Mobileye North America Press Center

Blind Spot Detection – Protecting Vulnerable Road Users

Help plan a smarter, safer city by using blind spot detection and pedestrian detection to protect vulnerable road users and hot spot mapping for city planning.
Published November 21, 2018 by Mobileye

Probably the most important step toward smarter, greener cities is learning how to integrate a wide variety of transportation types. Cutting down on private cars is key to reducing congestion and pollution but they need to be replaced by something – walking and cycling are the greenest substitutes, supplemented by buses for mass transportation. And of course trucks will always be needed for deliveries and other services that just can’t be replaced. This is where smart city planners hit a stumbling block – roads are being dominated by both larger vehicles and the most vulnerable road users – pedestrians and cyclists.

In a 2016 interview, Alex Epstein of the Volpe Center, a research arm of Department of Transportation, mentioned that 32% of cyclists killed in New York City were killed by trucks.  In a 2013 report the National Transportation Safety Board notes that “The existence of large blind spots around large trucks has been well-documented and results in collisions where drivers of large trucks strike vulnerable road users.” These blind spots are highly exacerbated while a truck is turning. In fact, 44% of cyclists killed by single-unit trucks were struck by the right or left side of the vehicle.

In addition to trucks, urban buses also pose a hazard to cyclists and pedestrians. According to a 2005 article in the Injury Prevention journal, the rate of fatal collisions in urban areas by buses far exceeds that of any other type of vehicle.  Here again blind spot detection seems to be a serious issue. According to Greater Greater Washington magazine over 500 people died between 2000-15 due to buses’ large blind spots.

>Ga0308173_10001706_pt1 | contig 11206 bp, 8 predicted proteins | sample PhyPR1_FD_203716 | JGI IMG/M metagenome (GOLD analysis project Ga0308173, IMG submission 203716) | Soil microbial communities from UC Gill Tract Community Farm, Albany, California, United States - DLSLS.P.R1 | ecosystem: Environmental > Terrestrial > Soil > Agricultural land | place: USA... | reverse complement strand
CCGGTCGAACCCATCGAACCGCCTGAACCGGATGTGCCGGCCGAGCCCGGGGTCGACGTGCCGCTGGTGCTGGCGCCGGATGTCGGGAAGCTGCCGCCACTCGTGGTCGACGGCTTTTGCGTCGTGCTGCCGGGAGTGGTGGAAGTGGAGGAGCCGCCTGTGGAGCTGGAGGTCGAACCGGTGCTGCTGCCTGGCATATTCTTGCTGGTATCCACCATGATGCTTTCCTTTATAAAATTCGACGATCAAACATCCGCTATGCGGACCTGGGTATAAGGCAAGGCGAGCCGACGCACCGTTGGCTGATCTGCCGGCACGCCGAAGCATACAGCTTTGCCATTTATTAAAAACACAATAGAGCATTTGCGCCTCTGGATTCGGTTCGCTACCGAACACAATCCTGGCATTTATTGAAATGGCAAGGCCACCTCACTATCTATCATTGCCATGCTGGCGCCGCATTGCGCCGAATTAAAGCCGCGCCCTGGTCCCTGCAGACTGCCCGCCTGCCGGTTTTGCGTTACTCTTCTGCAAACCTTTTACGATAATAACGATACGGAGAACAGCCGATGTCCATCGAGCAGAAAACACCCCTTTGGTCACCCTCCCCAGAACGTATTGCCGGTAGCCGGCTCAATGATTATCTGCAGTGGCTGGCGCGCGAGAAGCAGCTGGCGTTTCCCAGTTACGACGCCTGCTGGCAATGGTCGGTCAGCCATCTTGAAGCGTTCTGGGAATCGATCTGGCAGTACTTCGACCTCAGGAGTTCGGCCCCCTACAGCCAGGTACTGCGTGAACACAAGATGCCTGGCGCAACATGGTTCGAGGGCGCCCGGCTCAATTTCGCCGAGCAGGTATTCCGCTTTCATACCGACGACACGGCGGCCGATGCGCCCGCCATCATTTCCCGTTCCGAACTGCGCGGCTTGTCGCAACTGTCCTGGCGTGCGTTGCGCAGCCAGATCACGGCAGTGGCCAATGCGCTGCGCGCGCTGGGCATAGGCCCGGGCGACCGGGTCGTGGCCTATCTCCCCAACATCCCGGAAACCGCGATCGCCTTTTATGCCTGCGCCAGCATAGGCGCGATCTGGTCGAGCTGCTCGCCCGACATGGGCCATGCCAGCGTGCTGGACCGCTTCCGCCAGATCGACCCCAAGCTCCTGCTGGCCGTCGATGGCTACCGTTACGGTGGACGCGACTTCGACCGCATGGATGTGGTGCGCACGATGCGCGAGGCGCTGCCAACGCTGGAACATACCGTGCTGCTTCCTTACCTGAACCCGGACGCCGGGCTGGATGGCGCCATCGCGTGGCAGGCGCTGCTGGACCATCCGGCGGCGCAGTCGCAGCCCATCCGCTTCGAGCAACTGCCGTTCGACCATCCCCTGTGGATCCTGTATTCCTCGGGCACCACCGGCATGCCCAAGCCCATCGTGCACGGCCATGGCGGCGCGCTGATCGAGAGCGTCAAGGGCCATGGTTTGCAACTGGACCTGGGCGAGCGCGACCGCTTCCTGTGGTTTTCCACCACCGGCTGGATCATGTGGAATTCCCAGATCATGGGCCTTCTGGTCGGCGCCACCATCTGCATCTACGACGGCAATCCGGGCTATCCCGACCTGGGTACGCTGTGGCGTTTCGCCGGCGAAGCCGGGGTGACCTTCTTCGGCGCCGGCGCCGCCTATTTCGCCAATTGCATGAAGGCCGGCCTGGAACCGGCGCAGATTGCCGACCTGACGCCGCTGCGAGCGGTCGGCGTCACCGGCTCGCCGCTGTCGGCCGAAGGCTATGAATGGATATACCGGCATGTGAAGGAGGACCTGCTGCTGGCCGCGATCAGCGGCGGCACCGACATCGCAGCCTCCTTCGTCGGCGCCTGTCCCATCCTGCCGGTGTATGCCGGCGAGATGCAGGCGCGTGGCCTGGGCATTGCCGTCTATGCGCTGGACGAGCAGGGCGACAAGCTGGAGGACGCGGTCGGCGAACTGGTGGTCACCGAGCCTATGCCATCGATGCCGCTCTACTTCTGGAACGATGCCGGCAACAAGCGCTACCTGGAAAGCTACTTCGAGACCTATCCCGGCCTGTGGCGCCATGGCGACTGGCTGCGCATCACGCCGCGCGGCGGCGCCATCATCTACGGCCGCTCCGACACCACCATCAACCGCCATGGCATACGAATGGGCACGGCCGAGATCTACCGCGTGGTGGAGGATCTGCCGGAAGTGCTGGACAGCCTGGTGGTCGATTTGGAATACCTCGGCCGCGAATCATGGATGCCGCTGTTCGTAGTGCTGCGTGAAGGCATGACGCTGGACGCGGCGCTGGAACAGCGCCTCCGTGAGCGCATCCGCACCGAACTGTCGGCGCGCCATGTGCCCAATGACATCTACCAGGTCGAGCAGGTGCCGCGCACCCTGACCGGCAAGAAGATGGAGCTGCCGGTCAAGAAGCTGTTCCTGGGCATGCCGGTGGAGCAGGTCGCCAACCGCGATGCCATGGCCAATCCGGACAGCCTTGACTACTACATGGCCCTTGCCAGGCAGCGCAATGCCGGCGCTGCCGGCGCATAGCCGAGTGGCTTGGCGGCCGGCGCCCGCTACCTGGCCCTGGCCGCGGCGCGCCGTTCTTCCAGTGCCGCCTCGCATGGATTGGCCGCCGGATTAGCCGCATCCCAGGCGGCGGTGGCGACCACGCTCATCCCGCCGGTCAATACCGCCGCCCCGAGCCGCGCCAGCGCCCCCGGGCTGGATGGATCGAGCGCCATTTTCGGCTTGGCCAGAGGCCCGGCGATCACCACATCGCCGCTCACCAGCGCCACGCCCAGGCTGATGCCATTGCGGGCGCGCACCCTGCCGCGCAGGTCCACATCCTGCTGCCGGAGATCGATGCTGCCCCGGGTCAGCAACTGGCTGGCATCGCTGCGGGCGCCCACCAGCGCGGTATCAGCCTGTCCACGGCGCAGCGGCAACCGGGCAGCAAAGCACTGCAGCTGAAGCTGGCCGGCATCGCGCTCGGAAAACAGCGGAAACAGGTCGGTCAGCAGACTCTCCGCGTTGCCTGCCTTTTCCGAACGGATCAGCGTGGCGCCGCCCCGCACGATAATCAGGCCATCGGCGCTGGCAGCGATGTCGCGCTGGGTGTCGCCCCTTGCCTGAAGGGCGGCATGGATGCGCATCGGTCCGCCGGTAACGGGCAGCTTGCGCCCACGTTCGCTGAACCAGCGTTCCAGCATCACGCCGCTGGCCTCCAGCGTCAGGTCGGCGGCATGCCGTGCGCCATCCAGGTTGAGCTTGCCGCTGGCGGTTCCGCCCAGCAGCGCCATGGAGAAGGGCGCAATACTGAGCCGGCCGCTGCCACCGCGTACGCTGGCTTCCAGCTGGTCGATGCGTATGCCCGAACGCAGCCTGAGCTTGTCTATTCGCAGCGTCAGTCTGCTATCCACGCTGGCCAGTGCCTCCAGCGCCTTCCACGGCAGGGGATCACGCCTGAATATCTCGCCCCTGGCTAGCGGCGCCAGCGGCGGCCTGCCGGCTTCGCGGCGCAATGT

In response to this pressing need, Mobileye Shield+, a collision avoidance system for large commercial and municipal vehicles, was specifically designed to help trucks and buses safely navigate the urban environment. Shield+ includes the features you expect to find in a collision avoidance system such as a headway monitoring warning to keep drivers a safe distance from other vehicles, pedestrian and collision warning, alerting drivers to the presence of pedestrians or cyclists ahead of them but also includes features of special importance to large vehicles navigating city streets.

The blind spot detection system constantly monitors a truck or bus’s blind spots, warning drivers when pedestrians or cyclists enter these dangerous areas. Equally important, the system is intelligent enough to ignore inanimate objects and to distinguish between situations where the driver needs to be warned and those where immediate emergency action is required.

There is also a big bonus for smart city planners. Shield+ includes hot spot mapping, giving you concrete information on danger zones and potential hazards along your city’s transit routes.

In the field, Shield+ has already started producing results. During a pilot study conducted by the Washington State Transit Insurance Pool none of the buses equipped with Shield+ was involved in a collision - as compared to 284 events experienced by non-equipped buses. Following the success of this study, one of the participants, Pierce Transit decided to retrofit its entire fleet of 176 vehicles with Shield+ and shortly afterward the Barcelona City Council decided to install the system on some of its municipal vehicles.

Between blind spot protection and smarter city planning we can start making serious strides toward cleaner, less congested cities while simultaneously progressing toward our goal of zero pedestrian and cyclist fatalities.

Find out more about protecting vulnerable road users while giving a boost to your city planning at Mobileye.